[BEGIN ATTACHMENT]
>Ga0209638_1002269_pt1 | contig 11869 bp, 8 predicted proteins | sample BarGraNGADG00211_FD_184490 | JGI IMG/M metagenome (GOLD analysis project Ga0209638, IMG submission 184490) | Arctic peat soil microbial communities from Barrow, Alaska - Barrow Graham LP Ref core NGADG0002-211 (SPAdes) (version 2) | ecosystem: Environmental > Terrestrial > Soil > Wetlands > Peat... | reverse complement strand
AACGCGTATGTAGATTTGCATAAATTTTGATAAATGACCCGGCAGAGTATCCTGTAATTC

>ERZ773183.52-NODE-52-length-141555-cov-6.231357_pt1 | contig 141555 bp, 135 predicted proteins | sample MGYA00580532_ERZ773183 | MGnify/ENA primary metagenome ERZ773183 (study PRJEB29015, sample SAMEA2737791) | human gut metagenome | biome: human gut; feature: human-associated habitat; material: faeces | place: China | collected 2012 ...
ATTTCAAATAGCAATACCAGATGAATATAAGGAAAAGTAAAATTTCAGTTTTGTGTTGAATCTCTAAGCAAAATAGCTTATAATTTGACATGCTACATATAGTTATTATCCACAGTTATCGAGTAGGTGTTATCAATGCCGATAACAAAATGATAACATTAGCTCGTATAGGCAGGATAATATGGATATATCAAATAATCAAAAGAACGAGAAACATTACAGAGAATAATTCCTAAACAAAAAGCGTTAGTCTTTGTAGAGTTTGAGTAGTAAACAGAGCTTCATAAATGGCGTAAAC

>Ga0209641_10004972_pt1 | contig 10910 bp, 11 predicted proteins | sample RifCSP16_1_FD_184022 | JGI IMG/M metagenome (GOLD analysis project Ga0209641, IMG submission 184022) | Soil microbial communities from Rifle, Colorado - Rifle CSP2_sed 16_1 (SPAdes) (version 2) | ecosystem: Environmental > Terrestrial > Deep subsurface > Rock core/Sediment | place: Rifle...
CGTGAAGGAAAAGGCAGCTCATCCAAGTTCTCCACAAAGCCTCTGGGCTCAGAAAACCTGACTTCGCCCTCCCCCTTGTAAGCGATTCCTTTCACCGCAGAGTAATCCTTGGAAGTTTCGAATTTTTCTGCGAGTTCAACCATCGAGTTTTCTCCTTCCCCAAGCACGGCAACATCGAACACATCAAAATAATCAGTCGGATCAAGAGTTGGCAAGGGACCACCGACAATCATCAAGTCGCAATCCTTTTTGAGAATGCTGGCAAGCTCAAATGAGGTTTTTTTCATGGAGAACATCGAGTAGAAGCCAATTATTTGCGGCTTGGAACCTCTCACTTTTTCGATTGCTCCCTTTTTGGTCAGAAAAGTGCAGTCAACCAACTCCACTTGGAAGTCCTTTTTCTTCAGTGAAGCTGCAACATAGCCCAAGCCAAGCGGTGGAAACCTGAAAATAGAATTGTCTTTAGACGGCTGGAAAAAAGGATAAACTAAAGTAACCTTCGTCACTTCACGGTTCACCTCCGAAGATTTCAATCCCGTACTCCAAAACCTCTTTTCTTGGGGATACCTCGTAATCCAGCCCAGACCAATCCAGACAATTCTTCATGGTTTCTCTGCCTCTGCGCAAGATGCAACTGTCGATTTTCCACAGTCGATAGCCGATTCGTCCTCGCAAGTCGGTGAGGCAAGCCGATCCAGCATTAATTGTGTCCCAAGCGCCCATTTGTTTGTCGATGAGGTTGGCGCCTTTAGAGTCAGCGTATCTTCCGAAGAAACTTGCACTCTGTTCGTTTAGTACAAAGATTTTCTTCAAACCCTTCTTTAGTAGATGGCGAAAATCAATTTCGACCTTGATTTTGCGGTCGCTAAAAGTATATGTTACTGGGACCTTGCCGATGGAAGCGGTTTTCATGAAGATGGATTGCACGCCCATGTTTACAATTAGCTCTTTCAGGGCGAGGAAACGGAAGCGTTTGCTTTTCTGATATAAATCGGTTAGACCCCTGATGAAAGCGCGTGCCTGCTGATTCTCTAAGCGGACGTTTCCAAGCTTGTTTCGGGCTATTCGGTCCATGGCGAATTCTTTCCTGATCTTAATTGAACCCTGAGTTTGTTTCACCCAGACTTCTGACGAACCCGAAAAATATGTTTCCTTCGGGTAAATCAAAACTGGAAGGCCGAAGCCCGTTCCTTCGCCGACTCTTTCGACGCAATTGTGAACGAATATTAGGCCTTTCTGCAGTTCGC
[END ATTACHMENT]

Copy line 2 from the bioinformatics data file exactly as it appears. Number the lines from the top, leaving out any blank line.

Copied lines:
AACGCGTATGTAGATTTGCATAAATTTTGATAAATGACCCGGCAGAGTATCCTGTAATTC